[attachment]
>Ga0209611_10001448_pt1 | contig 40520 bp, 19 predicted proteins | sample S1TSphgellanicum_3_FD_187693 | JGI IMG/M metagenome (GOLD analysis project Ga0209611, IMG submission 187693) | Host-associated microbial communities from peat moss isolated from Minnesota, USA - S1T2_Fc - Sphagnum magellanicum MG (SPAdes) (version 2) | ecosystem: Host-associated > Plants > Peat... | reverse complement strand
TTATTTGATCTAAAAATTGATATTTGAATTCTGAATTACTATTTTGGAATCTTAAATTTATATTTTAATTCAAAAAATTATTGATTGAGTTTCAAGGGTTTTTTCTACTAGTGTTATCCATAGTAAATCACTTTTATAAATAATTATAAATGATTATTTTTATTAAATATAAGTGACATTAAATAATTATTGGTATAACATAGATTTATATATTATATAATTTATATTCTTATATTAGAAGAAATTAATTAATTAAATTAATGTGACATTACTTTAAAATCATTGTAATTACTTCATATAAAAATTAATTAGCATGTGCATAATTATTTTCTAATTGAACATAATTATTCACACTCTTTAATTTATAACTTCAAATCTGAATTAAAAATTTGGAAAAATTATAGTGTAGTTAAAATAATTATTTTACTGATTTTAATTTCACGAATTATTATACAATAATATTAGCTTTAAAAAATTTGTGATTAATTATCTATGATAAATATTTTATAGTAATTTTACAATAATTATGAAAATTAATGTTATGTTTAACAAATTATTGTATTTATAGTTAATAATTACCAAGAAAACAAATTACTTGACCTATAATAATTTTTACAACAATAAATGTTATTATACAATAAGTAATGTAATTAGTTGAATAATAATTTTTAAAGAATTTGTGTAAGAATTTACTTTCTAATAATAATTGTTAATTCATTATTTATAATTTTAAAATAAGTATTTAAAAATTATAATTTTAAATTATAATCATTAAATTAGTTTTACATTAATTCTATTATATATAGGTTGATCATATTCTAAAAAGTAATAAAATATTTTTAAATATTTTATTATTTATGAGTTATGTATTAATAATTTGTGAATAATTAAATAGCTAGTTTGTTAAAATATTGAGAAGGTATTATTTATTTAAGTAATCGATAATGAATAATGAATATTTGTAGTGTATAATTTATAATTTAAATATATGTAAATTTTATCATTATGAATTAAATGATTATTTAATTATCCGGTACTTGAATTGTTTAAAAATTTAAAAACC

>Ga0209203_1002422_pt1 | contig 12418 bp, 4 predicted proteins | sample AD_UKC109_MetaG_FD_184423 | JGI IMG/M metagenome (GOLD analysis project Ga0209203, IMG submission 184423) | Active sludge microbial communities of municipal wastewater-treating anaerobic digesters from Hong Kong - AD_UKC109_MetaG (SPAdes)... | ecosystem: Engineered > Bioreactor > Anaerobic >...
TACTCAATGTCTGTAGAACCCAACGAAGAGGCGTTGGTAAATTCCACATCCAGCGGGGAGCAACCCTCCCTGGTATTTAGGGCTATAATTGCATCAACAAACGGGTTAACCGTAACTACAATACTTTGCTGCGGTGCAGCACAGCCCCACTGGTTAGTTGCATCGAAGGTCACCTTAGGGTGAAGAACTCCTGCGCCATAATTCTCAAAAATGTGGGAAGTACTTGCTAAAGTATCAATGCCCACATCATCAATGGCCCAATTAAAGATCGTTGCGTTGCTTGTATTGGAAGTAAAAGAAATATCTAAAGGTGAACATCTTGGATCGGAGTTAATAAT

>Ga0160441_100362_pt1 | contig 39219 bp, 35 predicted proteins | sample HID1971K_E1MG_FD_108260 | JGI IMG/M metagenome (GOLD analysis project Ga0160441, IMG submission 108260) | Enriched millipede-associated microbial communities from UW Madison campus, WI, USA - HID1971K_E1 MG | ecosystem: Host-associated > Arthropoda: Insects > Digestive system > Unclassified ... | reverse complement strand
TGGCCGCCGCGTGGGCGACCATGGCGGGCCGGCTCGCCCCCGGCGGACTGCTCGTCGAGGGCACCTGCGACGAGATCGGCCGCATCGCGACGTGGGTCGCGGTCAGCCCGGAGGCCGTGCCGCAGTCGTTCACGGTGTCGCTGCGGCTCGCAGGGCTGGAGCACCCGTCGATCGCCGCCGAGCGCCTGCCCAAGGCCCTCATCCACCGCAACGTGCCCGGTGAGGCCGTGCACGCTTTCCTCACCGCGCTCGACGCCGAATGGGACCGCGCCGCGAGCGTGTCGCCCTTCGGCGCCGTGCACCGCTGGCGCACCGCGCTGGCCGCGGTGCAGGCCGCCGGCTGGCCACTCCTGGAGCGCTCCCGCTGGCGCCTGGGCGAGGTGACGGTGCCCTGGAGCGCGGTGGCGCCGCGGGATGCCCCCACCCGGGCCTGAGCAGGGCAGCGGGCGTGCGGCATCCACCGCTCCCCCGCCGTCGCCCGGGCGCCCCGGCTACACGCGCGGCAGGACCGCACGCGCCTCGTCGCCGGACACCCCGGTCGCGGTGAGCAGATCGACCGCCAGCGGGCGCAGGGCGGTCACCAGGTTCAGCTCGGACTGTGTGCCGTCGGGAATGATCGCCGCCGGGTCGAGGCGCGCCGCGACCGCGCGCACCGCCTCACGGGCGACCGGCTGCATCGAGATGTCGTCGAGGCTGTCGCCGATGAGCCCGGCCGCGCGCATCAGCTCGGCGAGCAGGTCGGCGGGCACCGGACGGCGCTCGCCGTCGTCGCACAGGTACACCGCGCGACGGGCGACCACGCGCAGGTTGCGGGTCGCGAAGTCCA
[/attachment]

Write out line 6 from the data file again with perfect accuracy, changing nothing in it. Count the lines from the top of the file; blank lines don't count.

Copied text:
TGGCCGCCGCGTGGGCGACCATGGCGGGCCGGCTCGCCCCCGGCGGACTGCTCGTCGAGGGCACCTGCGACGAGATCGGCCGCATCGCGACGTGGGTCGCGGTCAGCCCGGAGGCCGTGCCGCAGTCGTTCACGGTGTCGCTGCGGCTCGCAGGGCTGGAGCACCCGTCGATCGCCGCCGAGCGCCTGCCCAAGGCCCTCATCCACCGCAACGTGCCCGGTGAGGCCGTGCACGCTTTCCTCACCGCGCTCGACGCCGAATGGGACCGCGCCGCGAGCGTGTCGCCCTTCGGCGCCGTGCACCGCTGGCGCACCGCGCTGGCCGCGGTGCAGGCCGCCGGCTGGCCACTCCTGGAGCGCTCCCGCTGGCGCCTGGGCGAGGTGACGGTGCCCTGGAGCGCGGTGGCGCCGCGGGATGCCCCCACCCGGGCCTGAGCAGGGCAGCGGGCGTGCGGCATCCACCGCTCCCCCGCCGTCGCCCGGGCGCCCCGGCTACACGCGCGGCAGGACCGCACGCGCCTCGTCGCCGGACACCCCGGTCGCGGTGAGCAGATCGACCGCCAGCGGGCGCAGGGCGGTCACCAGGTTCAGCTCGGACTGTGTGCCGTCGGGAATGATCGCCGCCGGGTCGAGGCGCGCCGCGACCGCGCGCACCGCCTCACGGGCGACCGGCTGCATCGAGATGTCGTCGAGGCTGTCGCCGATGAGCCCGGCCGCGCGCATCAGCTCGGCGAGCAGGTCGGCGGGCACCGGACGGCGCTCGCCGTCGTCGCACAGGTACACCGCGCGACGGGCGACCACGCGCAGGTTGCGGGTCGCGAAGTCCA